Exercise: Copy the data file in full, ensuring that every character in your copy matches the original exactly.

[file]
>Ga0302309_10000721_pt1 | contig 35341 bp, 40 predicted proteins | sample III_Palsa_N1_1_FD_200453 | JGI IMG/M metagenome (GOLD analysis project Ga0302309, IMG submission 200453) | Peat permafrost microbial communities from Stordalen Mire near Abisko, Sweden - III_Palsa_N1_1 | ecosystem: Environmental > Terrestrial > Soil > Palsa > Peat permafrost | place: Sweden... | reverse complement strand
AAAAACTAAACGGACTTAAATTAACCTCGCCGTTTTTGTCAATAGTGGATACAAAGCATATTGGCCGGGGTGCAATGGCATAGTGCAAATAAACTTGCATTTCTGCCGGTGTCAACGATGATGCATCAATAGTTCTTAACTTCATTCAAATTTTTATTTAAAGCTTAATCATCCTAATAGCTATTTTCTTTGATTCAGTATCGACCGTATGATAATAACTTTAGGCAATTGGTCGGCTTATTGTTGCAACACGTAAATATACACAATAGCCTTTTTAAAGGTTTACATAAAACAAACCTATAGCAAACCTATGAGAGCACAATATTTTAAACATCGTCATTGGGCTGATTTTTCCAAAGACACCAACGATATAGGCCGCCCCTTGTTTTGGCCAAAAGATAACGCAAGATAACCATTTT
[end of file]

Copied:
>Ga0302309_10000721_pt1 | contig 35341 bp, 40 predicted proteins | sample III_Palsa_N1_1_FD_200453 | JGI IMG/M metagenome (GOLD analysis project Ga0302309, IMG submission 200453) | Peat permafrost microbial communities from Stordalen Mire near Abisko, Sweden - III_Palsa_N1_1 | ecosystem: Environmental > Terrestrial > Soil > Palsa > Peat permafrost | place: Sweden... | reverse complement strand
AAAAACTAAACGGACTTAAATTAACCTCGCCGTTTTTGTCAATAGTGGATACAAAGCATATTGGCCGGGGTGCAATGGCATAGTGCAAATAAACTTGCATTTCTGCCGGTGTCAACGATGATGCATCAATAGTTCTTAACTTCATTCAAATTTTTATTTAAAGCTTAATCATCCTAATAGCTATTTTCTTTGATTCAGTATCGACCGTATGATAATAACTTTAGGCAATTGGTCGGCTTATTGTTGCAACACGTAAATATACACAATAGCCTTTTTAAAGGTTTACATAAAACAAACCTATAGCAAACCTATGAGAGCACAATATTTTAAACATCGTCATTGGGCTGATTTTTCCAAAGACACCAACGATATAGGCCGCCCCTTGTTTTGGCCAAAAGATAACGCAAGATAACCATTTT